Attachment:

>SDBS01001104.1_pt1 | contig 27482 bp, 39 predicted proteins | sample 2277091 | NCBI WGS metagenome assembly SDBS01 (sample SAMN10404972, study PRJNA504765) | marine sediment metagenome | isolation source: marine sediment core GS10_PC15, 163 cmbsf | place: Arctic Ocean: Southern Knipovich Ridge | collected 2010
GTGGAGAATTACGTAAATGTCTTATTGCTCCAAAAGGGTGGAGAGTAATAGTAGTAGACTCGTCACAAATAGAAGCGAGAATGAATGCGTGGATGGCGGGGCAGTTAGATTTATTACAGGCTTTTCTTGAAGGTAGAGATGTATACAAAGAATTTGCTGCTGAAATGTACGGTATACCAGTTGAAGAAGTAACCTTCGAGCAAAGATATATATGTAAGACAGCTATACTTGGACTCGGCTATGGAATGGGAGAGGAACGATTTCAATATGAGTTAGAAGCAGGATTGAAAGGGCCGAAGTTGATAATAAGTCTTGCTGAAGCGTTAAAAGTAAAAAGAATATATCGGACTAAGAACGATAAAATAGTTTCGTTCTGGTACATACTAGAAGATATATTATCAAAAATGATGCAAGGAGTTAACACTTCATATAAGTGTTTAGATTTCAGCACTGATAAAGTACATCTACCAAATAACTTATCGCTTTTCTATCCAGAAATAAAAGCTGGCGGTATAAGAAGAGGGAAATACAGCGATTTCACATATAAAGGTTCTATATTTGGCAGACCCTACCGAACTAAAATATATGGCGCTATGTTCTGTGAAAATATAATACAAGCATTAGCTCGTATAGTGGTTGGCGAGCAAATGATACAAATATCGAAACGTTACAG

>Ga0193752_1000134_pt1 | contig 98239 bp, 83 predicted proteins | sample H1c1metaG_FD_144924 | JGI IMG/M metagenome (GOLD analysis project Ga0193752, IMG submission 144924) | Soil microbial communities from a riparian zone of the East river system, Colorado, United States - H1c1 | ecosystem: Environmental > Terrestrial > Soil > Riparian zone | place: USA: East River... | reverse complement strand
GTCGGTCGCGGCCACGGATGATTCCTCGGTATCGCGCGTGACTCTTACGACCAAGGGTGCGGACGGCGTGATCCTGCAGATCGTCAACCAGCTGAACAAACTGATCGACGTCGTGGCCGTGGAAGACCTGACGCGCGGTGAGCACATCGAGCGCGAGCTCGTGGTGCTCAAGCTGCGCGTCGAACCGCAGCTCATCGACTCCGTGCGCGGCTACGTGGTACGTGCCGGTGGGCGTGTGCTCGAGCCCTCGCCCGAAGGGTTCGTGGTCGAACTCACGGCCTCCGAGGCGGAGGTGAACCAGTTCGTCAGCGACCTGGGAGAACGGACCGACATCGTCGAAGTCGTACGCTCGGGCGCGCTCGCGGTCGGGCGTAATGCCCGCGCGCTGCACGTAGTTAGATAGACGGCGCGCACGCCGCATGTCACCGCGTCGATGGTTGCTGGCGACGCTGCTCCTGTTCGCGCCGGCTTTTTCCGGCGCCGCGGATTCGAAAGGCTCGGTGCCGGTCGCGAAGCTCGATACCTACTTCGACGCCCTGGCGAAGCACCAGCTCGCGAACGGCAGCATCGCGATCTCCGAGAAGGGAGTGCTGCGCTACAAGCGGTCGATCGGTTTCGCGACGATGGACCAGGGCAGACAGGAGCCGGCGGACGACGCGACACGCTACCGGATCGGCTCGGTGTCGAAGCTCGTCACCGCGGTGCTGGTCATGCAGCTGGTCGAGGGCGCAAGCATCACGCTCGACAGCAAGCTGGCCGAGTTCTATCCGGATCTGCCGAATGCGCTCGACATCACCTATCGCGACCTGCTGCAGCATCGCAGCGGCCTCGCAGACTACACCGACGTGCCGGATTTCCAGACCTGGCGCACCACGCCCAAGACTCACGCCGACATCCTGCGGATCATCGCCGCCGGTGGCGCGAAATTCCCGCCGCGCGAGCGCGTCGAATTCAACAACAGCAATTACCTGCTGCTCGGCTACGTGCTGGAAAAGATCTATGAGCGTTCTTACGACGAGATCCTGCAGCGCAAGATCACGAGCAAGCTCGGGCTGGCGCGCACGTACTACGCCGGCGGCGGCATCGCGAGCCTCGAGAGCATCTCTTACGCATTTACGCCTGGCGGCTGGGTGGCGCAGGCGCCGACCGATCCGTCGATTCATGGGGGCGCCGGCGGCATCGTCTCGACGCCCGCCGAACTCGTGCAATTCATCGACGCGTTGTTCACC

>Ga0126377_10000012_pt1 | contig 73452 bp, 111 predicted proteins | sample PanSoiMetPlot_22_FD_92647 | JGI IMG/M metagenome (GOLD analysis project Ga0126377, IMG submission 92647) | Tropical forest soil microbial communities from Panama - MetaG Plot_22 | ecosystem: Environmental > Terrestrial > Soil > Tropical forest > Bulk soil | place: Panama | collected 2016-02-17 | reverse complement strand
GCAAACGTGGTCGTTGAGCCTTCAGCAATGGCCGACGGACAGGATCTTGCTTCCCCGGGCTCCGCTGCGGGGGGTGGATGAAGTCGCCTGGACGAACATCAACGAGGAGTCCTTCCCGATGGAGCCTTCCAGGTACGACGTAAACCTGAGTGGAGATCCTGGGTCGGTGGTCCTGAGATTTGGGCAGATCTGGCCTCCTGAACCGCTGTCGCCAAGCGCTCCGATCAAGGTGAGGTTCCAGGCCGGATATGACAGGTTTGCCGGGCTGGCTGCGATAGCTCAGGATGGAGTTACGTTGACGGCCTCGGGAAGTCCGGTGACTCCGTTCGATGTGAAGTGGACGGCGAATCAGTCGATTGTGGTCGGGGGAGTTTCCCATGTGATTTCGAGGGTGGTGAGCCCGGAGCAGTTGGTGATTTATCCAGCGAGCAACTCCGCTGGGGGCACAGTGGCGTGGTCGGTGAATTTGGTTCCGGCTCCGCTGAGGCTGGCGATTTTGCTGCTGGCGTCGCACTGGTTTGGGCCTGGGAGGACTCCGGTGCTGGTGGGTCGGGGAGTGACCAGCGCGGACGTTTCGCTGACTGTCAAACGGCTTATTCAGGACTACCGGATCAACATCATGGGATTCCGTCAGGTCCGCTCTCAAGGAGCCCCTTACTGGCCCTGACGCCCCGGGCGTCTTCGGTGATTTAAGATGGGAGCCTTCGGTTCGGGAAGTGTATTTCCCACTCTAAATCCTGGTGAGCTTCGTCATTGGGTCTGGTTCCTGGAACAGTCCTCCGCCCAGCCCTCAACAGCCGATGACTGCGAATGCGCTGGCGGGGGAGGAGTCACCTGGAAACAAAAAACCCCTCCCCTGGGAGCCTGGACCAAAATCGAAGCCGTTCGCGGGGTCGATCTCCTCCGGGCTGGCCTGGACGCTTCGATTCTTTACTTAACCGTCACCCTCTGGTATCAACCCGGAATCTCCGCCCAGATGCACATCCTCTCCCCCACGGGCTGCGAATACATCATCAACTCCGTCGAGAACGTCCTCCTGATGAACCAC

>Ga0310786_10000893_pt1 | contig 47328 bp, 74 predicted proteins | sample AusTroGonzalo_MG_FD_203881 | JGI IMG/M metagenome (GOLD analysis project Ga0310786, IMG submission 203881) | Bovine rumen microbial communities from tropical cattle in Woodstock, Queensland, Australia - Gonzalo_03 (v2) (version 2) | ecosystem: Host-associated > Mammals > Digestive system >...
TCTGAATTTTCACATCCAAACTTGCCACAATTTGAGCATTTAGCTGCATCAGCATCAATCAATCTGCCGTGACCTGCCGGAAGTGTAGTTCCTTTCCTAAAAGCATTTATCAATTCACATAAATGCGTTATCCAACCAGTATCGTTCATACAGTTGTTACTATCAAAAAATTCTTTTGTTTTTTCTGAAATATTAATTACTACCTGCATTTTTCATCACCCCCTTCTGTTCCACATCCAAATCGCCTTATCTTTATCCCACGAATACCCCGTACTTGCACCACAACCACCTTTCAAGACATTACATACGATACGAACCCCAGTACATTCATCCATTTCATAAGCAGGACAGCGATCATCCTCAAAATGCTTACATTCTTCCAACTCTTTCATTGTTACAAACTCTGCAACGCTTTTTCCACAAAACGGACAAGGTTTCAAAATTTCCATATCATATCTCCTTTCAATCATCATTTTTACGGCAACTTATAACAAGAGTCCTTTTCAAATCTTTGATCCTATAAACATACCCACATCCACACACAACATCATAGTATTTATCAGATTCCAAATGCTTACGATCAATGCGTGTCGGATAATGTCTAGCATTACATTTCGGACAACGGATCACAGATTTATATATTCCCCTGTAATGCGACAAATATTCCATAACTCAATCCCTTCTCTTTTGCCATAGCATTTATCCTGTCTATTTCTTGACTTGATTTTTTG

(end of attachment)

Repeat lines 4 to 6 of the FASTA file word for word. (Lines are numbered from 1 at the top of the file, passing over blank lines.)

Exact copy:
GTCGGTCGCGGCCACGGATGATTCCTCGGTATCGCGCGTGACTCTTACGACCAAGGGTGCGGACGGCGTGATCCTGCAGATCGTCAACCAGCTGAACAAACTGATCGACGTCGTGGCCGTGGAAGACCTGACGCGCGGTGAGCACATCGAGCGCGAGCTCGTGGTGCTCAAGCTGCGCGTCGAACCGCAGCTCATCGACTCCGTGCGCGGCTACGTGGTACGTGCCGGTGGGCGTGTGCTCGAGCCCTCGCCCGAAGGGTTCGTGGTCGAACTCACGGCCTCCGAGGCGGAGGTGAACCAGTTCGTCAGCGACCTGGGAGAACGGACCGACATCGTCGAAGTCGTACGCTCGGGCGCGCTCGCGGTCGGGCGTAATGCCCGCGCGCTGCACGTAGTTAGATAGACGGCGCGCACGCCGCATGTCACCGCGTCGATGGTTGCTGGCGACGCTGCTCCTGTTCGCGCCGGCTTTTTCCGGCGCCGCGGATTCGAAAGGCTCGGTGCCGGTCGCGAAGCTCGATACCTACTTCGACGCCCTGGCGAAGCACCAGCTCGCGAACGGCAGCATCGCGATCTCCGAGAAGGGAGTGCTGCGCTACAAGCGGTCGATCGGTTTCGCGACGATGGACCAGGGCAGACAGGAGCCGGCGGACGACGCGACACGCTACCGGATCGGCTCGGTGTCGAAGCTCGTCACCGCGGTGCTGGTCATGCAGCTGGTCGAGGGCGCAAGCATCACGCTCGACAGCAAGCTGGCCGAGTTCTATCCGGATCTGCCGAATGCGCTCGACATCACCTATCGCGACCTGCTGCAGCATCGCAGCGGCCTCGCAGACTACACCGACGTGCCGGATTTCCAGACCTGGCGCACCACGCCCAAGACTCACGCCGACATCCTGCGGATCATCGCCGCCGGTGGCGCGAAATTCCCGCCGCGCGAGCGCGTCGAATTCAACAACAGCAATTACCTGCTGCTCGGCTACGTGCTGGAAAAGATCTATGAGCGTTCTTACGACGAGATCCTGCAGCGCAAGATCACGAGCAAGCTCGGGCTGGCGCGCACGTACTACGCCGGCGGCGGCATCGCGAGCCTCGAGAGCATCTCTTACGCATTTACGCCTGGCGGCTGGGTGGCGCAGGCGCCGACCGATCCGTCGATTCATGGGGGCGCCGGCGGCATCGTCTCGACGCCCGCCGAACTCGTGCAATTCATCGACGCGTTGTTCACC

>Ga0126377_10000012_pt1 | contig 73452 bp, 111 predicted proteins | sample PanSoiMetPlot_22_FD_92647 | JGI IMG/M metagenome (GOLD analysis project Ga0126377, IMG submission 92647) | Tropical forest soil microbial communities from Panama - MetaG Plot_22 | ecosystem: Environmental > Terrestrial > Soil > Tropical forest > Bulk soil | place: Panama | collected 2016-02-17 | reverse complement strand
GCAAACGTGGTCGTTGAGCCTTCAGCAATGGCCGACGGACAGGATCTTGCTTCCCCGGGCTCCGCTGCGGGGGGTGGATGAAGTCGCCTGGACGAACATCAACGAGGAGTCCTTCCCGATGGAGCCTTCCAGGTACGACGTAAACCTGAGTGGAGATCCTGGGTCGGTGGTCCTGAGATTTGGGCAGATCTGGCCTCCTGAACCGCTGTCGCCAAGCGCTCCGATCAAGGTGAGGTTCCAGGCCGGATATGACAGGTTTGCCGGGCTGGCTGCGATAGCTCAGGATGGAGTTACGTTGACGGCCTCGGGAAGTCCGGTGACTCCGTTCGATGTGAAGTGGACGGCGAATCAGTCGATTGTGGTCGGGGGAGTTTCCCATGTGATTTCGAGGGTGGTGAGCCCGGAGCAGTTGGTGATTTATCCAGCGAGCAACTCCGCTGGGGGCACAGTGGCGTGGTCGGTGAATTTGGTTCCGGCTCCGCTGAGGCTGGCGATTTTGCTGCTGGCGTCGCACTGGTTTGGGCCTGGGAGGACTCCGGTGCTGGTGGGTCGGGGAGTGACCAGCGCGGACGTTTCGCTGACTGTCAAACGGCTTATTCAGGACTACCGGATCAACATCATGGGATTCCGTCAGGTCCGCTCTCAAGGAGCCCCTTACTGGCCCTGACGCCCCGGGCGTCTTCGGTGATTTAAGATGGGAGCCTTCGGTTCGGGAAGTGTATTTCCCACTCTAAATCCTGGTGAGCTTCGTCATTGGGTCTGGTTCCTGGAACAGTCCTCCGCCCAGCCCTCAACAGCCGATGACTGCGAATGCGCTGGCGGGGGAGGAGTCACCTGGAAACAAAAAACCCCTCCCCTGGGAGCCTGGACCAAAATCGAAGCCGTTCGCGGGGTCGATCTCCTCCGGGCTGGCCTGGACGCTTCGATTCTTTACTTAACCGTCACCCTCTGGTATCAACCCGGAATCTCCGCCCAGATGCACATCCTCTCCCCCACGGGCTGCGAATACATCATCAACTCCGTCGAGAACGTCCTCCTGATGAACCAC